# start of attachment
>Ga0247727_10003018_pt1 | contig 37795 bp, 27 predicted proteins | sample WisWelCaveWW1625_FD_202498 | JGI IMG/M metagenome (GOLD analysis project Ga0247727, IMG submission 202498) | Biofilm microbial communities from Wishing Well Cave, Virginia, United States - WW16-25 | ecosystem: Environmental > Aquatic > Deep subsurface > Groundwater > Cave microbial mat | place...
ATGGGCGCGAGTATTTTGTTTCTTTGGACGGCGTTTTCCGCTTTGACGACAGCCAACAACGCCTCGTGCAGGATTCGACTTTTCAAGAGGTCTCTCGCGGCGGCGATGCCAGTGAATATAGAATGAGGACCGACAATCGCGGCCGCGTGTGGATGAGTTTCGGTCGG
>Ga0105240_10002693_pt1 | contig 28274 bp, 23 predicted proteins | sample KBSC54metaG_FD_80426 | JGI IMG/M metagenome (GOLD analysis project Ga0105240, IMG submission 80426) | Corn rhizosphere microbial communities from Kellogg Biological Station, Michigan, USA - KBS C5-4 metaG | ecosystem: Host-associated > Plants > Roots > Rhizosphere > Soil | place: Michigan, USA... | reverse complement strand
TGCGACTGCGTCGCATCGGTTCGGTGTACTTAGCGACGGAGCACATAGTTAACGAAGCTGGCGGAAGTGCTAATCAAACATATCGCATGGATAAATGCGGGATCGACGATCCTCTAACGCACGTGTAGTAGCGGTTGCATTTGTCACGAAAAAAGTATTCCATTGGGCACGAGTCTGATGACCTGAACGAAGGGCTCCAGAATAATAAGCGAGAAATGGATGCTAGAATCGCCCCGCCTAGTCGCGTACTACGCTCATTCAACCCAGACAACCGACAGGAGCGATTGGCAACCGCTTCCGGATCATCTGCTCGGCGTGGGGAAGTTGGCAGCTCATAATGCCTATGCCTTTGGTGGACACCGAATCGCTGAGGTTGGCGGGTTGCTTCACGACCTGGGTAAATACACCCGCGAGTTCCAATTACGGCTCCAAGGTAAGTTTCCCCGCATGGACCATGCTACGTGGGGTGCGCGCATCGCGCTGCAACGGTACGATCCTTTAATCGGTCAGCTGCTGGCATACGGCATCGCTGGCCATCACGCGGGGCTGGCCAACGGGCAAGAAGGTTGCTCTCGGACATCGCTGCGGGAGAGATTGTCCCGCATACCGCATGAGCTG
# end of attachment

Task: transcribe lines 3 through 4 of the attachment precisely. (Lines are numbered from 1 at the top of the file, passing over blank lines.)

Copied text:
>Ga0105240_10002693_pt1 | contig 28274 bp, 23 predicted proteins | sample KBSC54metaG_FD_80426 | JGI IMG/M metagenome (GOLD analysis project Ga0105240, IMG submission 80426) | Corn rhizosphere microbial communities from Kellogg Biological Station, Michigan, USA - KBS C5-4 metaG | ecosystem: Host-associated > Plants > Roots > Rhizosphere > Soil | place: Michigan, USA... | reverse complement strand
TGCGACTGCGTCGCATCGGTTCGGTGTACTTAGCGACGGAGCACATAGTTAACGAAGCTGGCGGAAGTGCTAATCAAACATATCGCATGGATAAATGCGGGATCGACGATCCTCTAACGCACGTGTAGTAGCGGTTGCATTTGTCACGAAAAAAGTATTCCATTGGGCACGAGTCTGATGACCTGAACGAAGGGCTCCAGAATAATAAGCGAGAAATGGATGCTAGAATCGCCCCGCCTAGTCGCGTACTACGCTCATTCAACCCAGACAACCGACAGGAGCGATTGGCAACCGCTTCCGGATCATCTGCTCGGCGTGGGGAAGTTGGCAGCTCATAATGCCTATGCCTTTGGTGGACACCGAATCGCTGAGGTTGGCGGGTTGCTTCACGACCTGGGTAAATACACCCGCGAGTTCCAATTACGGCTCCAAGGTAAGTTTCCCCGCATGGACCATGCTACGTGGGGTGCGCGCATCGCGCTGCAACGGTACGATCCTTTAATCGGTCAGCTGCTGGCATACGGCATCGCTGGCCATCACGCGGGGCTGGCCAACGGGCAAGAAGGTTGCTCTCGGACATCGCTGCGGGAGAGATTGTCCCGCATACCGCATGAGCTG